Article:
ATTY GEN. RENO: Since Senator Danforth is the special counsel, as you know, I've tried not to comment so as to ensure his independence.

Q Ms. Reno, there are now Justice Department investigators down in Chile investigating the matter of the deaths of Orlando Letelier and Ronni Moffitt back in the 1970s. Is there anything you can tell us about that Grand Jury investigation, not technical information that may be privileged, but the status of that investigation right now, whether it has changed at all in the last few months and what the impetus for that might be?

ATTY GEN. RENO: I cannot comment on a pending matter.

Q Ms. Reno, there is a police controversy going on in Louisville, Kentucky, right now, after the mayor fired the police chief because he awarded two officers medals of valor within a year of those officers fatally shooting an unarmed African American suspect. I understand that you met with the mayor yesterday for about an hour.

Number one, did you speak to the mayor about that controversy? And number two, will you -- will the Justice Department be investigating the issue of potential racial profiling by the Louisville Police Department?

ATTY GEN. RENO: The mayor was here to discuss a gun task force initiative that he had undertaken and to discuss what can be done with respect to prosecutions -- the U.S. attorney for the district was here as well -- and how we could cooperate together in terms of gun prosecutions, how they should be done, what could be done in terms of mapping and the development of information concerning recidivists and other instances with respect to guns.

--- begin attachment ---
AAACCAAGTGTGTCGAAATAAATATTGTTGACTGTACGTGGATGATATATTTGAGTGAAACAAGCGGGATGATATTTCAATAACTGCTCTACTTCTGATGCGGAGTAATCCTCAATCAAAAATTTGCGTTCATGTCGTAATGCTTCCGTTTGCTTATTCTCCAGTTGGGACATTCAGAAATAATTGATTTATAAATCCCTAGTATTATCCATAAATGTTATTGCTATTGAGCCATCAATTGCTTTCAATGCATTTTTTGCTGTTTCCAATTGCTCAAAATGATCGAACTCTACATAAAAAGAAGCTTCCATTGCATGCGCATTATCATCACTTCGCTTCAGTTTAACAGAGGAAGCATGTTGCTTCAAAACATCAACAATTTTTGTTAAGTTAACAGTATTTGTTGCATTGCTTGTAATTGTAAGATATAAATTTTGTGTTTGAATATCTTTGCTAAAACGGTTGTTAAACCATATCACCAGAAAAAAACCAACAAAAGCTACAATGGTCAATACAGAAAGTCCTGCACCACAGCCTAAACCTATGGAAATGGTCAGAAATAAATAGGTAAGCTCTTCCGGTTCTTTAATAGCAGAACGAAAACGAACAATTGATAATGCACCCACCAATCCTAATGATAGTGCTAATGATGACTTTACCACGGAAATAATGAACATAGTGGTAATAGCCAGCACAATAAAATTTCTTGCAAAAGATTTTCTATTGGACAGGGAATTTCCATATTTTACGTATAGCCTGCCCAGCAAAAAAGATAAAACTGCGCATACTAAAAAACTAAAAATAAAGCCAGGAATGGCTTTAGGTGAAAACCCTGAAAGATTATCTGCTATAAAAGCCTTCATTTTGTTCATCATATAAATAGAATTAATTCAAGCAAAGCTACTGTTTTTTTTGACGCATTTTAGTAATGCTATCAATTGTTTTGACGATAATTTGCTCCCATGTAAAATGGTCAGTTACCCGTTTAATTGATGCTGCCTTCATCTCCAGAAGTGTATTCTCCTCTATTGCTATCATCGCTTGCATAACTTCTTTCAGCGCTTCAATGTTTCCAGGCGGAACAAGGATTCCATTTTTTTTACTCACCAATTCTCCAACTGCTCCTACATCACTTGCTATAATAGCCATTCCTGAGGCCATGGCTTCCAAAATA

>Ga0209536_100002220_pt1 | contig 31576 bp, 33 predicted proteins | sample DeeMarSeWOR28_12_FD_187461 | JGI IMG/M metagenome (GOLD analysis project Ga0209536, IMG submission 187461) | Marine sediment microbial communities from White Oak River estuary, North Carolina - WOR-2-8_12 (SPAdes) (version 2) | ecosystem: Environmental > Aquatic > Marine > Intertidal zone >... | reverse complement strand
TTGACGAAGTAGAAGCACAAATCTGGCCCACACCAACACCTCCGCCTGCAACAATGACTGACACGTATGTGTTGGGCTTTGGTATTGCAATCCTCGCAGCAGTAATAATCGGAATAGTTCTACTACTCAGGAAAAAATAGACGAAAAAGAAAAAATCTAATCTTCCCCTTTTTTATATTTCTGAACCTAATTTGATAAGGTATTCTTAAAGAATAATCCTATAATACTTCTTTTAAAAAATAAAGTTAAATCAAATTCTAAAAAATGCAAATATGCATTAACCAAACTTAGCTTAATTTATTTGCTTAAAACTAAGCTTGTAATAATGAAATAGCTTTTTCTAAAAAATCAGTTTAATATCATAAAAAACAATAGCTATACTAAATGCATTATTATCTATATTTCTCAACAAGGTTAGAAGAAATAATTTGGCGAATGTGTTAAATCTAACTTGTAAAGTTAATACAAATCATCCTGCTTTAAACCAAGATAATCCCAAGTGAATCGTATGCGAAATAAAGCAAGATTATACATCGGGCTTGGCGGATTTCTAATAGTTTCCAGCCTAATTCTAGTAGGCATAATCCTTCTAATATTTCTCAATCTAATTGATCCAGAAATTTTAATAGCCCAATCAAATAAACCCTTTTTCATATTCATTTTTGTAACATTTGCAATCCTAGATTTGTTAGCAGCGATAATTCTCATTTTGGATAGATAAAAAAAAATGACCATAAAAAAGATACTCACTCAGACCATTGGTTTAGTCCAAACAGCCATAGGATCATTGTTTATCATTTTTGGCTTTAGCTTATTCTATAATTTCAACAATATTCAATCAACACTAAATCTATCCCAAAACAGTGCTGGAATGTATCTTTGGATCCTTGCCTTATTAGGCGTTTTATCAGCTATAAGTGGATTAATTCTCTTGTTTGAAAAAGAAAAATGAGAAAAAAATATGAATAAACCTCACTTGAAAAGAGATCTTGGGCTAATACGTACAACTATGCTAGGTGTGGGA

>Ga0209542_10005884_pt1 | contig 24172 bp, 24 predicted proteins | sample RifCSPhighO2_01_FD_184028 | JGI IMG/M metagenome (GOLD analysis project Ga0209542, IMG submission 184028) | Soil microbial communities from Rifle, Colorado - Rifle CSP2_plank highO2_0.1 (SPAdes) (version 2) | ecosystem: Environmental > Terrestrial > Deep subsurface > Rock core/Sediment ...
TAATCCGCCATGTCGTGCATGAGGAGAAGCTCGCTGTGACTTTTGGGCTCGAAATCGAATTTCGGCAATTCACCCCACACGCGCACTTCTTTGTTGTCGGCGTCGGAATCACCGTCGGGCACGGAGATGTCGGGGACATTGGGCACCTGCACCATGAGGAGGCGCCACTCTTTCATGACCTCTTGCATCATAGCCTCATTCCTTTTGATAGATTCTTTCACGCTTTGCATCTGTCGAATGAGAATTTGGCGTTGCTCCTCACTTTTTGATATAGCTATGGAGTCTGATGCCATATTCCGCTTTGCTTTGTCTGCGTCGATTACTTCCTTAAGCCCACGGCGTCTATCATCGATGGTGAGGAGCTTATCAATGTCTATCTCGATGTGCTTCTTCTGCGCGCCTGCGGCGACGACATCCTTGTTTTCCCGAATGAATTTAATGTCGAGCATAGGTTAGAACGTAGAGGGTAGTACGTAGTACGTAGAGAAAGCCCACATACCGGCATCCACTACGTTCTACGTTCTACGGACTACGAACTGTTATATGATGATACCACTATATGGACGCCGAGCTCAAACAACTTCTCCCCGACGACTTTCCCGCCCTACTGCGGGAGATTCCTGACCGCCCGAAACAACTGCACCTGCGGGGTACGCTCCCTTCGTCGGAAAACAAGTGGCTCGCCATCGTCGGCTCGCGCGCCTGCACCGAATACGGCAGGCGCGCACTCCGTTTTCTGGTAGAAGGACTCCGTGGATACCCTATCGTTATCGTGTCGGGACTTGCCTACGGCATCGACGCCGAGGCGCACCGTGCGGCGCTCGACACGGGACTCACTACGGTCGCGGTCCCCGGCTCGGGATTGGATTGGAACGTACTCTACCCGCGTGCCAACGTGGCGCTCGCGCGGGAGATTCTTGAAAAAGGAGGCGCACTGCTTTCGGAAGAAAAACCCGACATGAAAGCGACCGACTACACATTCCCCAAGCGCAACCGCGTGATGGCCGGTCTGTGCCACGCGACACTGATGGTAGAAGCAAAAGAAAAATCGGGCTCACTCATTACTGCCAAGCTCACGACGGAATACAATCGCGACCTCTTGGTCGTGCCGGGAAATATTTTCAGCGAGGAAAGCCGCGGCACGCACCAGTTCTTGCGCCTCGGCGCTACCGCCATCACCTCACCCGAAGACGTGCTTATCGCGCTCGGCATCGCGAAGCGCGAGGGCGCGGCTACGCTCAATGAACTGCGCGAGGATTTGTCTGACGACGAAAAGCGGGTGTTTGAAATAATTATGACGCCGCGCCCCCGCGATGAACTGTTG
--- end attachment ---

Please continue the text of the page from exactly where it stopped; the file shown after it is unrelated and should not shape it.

Q Did this subject arise at all?

ATTY GEN. RENO: I think the mayor alluded to the fact that the city was -- had addressed these issues, but that was just a passing comment.

Q (Off mike) -- police department on issues of racial profiling?

ATTY. GEN. RENO: I will ask Myron to have the Civil Rights Division say whatever it can with respect to the matter.

Q Ms. Reno, just recently, NRA Executive Director Wayne LaPierre charged that (Calvert ?) County authorities in 1995 called up to the Justice Department and asked for a federal prosecution on a gun charge against the activist formerly known as H. Rap Brown, and that they would not risk an answer of no. And given Mr. LaPierre's mischaracterization of a previous incident, I was just wondering if you had been briefed on what the facts were in that case?

ATTY. GEN. RENO: My understanding is that the indictment committee in the United States Attorney's Office declined to prosecute him on the evidence that they had, their conclusions about the likelihood of a successful prosecution, and that the agent was so advised.

Q Ms. Reno, why did the government settle the Voice of America/USIA discrimination case after 23 years?

ATTY. GEN. RENO: After what?

Q Twenty-three years.

ATTY. GEN. RENO: It seemed a good thing to do. (Laughter.)

Q Ms. Reno -- (off mike) -- profiling, can you give us your comments regarding racial profiling? I know that Reverend Jackson was here meeting with the Civil Rights Division yesterday on it, and what do you think the Justice Department's role will be in that?